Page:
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RFC 7274

Allocating and Retiring Special-Purpose MPLS Labels

Pages: 11
Proposed Standard
Updates:  3032303832093811418249285331558659215960639164786790
Updated by:  9017

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Internet Engineering Task Force (IETF)                       K. Kompella
Request for Comments: 7274                              Juniper Networks
Updates: 3032, 3038, 3209, 3811, 4182, 4928, 5331,          L. Andersson
         5586, 5921, 5960, 6391, 6478, 6790                       Huawei
Category: Standards Track                                      A. Farrel
ISSN: 2070-1721                                         Juniper Networks
                                                               June 2014

          Allocating and Retiring Special-Purpose MPLS Labels


Some MPLS labels have been allocated for specific purposes. A block of labels (0-15) has been set aside to this end; these labels are commonly called "reserved labels". They will be called "special- purpose labels" in this document. As there are only 16 of these special-purpose labels, caution is needed in the allocation of new special-purpose labels; yet, at the same time, forward progress should be allowed when one is called for. This memo defines new procedures for the allocation and retirement of special-purpose labels, as well as a method to extend the special- purpose label space and a description of how to handle extended special-purpose labels in the data plane. Finally, this memo renames the IANA registry for special-purpose labels to "Special-Purpose MPLS Label Values" and creates a new registry called the "Extended Special-Purpose MPLS Label Values" registry. This document updates a number of previous RFCs that use the term "reserved label". Specifically, this document updates RFCs 3032, 3038, 3209, 3811, 4182, 4928, 5331, 5586, 5921, 5960, 6391, 6478, and 6790. Status of This Memo This is an Internet Standards Track document. This document is a product of the Internet Engineering Task Force (IETF). It represents the consensus of the IETF community. It has received public review and has been approved for publication by the Internet Engineering Steering Group (IESG). Further information on Internet Standards is available in Section 2 of RFC 5741. Information about the current status of this document, any errata, and how to provide feedback on it may be obtained at
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Copyright Notice

   Copyright (c) 2014 IETF Trust and the persons identified as the
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   described in the Simplified BSD License.

Table of Contents

1. Introduction ....................................................3 1.1. Conventions Used in This Document ..........................3 2. Questions .......................................................3 3. Answers .........................................................4 3.1. Extended Special-Purpose MPLS Label Values .................5 3.2. Process for Retiring Special-Purpose Labels ................6 4. Updated RFCs ....................................................7 5. IANA Considerations .............................................8 6. Security Considerations .........................................8 7. Acknowledgments .................................................9 8. References ......................................................9 8.1. Normative References .......................................9 8.2. Informative References ....................................10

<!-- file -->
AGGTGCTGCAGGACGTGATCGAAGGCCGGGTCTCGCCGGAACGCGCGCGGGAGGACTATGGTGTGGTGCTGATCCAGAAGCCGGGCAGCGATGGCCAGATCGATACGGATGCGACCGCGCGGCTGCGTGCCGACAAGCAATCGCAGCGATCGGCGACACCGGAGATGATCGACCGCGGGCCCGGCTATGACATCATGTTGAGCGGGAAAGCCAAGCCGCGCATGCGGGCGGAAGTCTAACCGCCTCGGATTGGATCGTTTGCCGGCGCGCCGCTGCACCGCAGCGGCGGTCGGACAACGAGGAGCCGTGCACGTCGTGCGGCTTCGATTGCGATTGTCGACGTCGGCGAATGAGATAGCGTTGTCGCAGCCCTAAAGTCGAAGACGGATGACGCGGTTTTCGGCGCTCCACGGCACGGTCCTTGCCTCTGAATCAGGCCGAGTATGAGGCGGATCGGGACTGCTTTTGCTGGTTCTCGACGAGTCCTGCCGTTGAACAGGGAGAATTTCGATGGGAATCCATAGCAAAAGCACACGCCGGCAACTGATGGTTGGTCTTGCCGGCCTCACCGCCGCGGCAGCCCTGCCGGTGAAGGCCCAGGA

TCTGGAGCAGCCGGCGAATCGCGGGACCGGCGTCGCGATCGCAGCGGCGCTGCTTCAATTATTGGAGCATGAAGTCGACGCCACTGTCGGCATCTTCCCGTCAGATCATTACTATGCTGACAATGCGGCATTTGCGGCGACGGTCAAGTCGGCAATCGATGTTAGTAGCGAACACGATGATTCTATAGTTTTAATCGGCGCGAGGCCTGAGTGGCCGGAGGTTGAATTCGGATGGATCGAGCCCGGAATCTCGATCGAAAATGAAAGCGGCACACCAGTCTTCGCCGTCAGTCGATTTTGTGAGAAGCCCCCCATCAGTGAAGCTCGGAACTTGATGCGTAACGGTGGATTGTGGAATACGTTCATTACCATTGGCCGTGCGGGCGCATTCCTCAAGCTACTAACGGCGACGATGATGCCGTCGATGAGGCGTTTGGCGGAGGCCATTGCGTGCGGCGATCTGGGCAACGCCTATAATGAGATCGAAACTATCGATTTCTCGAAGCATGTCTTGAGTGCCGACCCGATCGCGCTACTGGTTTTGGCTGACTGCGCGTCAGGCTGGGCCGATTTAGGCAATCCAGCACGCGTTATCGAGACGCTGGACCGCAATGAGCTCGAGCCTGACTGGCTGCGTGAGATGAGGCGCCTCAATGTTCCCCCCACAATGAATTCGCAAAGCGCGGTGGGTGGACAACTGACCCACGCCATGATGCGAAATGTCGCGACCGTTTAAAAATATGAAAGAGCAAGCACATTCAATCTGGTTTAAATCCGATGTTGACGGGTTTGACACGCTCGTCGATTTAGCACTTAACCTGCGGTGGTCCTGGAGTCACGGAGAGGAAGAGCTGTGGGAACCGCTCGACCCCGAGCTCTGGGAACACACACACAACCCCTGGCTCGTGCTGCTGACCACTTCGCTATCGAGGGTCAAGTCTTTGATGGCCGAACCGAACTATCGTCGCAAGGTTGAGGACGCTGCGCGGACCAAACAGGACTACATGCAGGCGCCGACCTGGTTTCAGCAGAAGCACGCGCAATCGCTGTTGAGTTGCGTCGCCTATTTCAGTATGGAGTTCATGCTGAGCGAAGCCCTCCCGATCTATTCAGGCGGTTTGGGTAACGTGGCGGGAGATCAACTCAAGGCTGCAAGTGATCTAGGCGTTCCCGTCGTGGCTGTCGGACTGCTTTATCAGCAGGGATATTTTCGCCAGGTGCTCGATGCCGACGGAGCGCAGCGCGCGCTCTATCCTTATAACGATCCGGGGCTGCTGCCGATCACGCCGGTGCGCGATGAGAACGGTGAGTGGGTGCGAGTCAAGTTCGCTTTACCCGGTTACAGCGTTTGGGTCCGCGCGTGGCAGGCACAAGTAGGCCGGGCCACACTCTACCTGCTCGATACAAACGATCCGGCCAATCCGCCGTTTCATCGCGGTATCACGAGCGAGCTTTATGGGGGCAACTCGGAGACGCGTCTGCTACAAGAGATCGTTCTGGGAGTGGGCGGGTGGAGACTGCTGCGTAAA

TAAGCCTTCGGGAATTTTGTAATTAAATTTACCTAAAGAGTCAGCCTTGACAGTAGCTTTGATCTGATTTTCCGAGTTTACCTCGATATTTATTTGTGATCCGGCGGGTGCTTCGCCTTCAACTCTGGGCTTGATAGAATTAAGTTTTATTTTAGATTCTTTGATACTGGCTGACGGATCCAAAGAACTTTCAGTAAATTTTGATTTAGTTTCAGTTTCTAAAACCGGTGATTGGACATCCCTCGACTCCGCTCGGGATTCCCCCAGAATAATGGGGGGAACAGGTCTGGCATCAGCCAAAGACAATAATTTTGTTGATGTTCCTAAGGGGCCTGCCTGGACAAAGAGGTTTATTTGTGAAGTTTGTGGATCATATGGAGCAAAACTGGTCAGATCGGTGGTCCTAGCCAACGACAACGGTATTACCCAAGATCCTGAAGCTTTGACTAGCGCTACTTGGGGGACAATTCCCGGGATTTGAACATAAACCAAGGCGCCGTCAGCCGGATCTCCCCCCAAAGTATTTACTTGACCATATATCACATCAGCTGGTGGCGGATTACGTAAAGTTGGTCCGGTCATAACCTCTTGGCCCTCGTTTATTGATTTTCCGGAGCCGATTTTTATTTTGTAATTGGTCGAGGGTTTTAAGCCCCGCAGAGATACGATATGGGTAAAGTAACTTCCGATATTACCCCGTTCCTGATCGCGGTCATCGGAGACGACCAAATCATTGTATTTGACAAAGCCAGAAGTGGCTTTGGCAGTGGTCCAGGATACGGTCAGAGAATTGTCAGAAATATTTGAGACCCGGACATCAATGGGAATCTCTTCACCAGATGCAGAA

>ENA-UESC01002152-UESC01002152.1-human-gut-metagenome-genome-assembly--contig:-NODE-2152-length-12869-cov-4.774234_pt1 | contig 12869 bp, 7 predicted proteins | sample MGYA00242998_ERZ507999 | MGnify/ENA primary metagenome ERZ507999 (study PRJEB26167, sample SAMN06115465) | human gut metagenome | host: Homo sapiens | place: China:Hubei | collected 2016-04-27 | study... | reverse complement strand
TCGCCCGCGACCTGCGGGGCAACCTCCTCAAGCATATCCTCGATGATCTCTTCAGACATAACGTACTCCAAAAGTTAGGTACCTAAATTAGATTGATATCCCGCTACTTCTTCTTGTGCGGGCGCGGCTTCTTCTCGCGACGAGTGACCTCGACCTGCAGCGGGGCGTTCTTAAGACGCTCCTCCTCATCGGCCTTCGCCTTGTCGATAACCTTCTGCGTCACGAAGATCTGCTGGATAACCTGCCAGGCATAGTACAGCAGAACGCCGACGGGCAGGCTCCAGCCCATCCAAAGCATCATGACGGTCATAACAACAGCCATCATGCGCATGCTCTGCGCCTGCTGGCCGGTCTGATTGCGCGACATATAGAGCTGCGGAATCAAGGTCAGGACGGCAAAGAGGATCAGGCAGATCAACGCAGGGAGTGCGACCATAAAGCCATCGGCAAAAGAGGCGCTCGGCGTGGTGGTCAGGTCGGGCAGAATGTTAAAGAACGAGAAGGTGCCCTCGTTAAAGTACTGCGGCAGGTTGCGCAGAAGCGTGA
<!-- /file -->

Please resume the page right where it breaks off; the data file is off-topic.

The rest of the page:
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1. Introduction

The MPLS Label Stack Encoding specification [RFC3032] defined four special-purpose label values (0 to 3) and set aside values 4 through 15 for future use. These labels have special significance in both the control and the data plane. Since then, three further values have been allocated (values 7, 13, and 14 in [RFC6790], [RFC5586], and [RFC3429], respectively), leaving nine unassigned values from the original space of sixteen. While the allocation of three out of the remaining twelve special- purpose label values in the space of about 12 years is not in itself a cause for concern, the scarcity of special-purpose labels is. Furthermore, many of the special-purpose labels require special processing by forwarding hardware, changes to which are often expensive and sometimes impossible. Thus, documenting a newly allocated special-purpose label value is important. This memo outlines some of the issues in allocating and retiring special-purpose label values and defines mechanisms to address these. This memo also extends the space of special-purpose labels.

1.1. Conventions Used in This Document

The key words "MUST", "MUST NOT", "REQUIRED", "SHALL", "SHALL NOT", "SHOULD", "SHOULD NOT", "RECOMMENDED", "MAY", and "OPTIONAL" in this document are to be interpreted as described in [RFC2119]. Two new acronyms are introduced: XL Extension Label. A label that indicates that an extended special-purpose label follows. ESPL Extended Special-Purpose Label. A special-purpose label that is placed in the label stack after the Extension Label. The combination of XL and ESPL might be regarded as a new form of "compound label" comprising more than one consecutive entry in the label stack.

2. Questions

In re-appraising MPLS special-purpose labels, the following questions come to mind: 1. What allocation policies should be applied by IANA for the allocation of special-purpose labels? Should Early Allocation [RFC7120] be allowed? Should there be labels for experimental use or private use [RFC5226]?
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   2.  What documentation is required for special-purpose labels
       allocated henceforth?

   3.  Should a special-purpose label ever be retired?  What criteria
       are relevant here?  Can a retired special-purpose label ever be
       re-allocated for a different purpose?  What procedures and time
       frames are appropriate?

   4.  The special-purpose label value of 3 (the "Implicit NULL Label"
       [RFC3032]) is only used in signaling, never in the data plane.
       Could it (and should it) be used in the data plane?  If so, how
       and for what purpose?

   5.  What is a feasible mechanism to extend the space of special-
       purpose labels should this become necessary?

   6.  Should extended special-purpose labels be used for load

3. Answers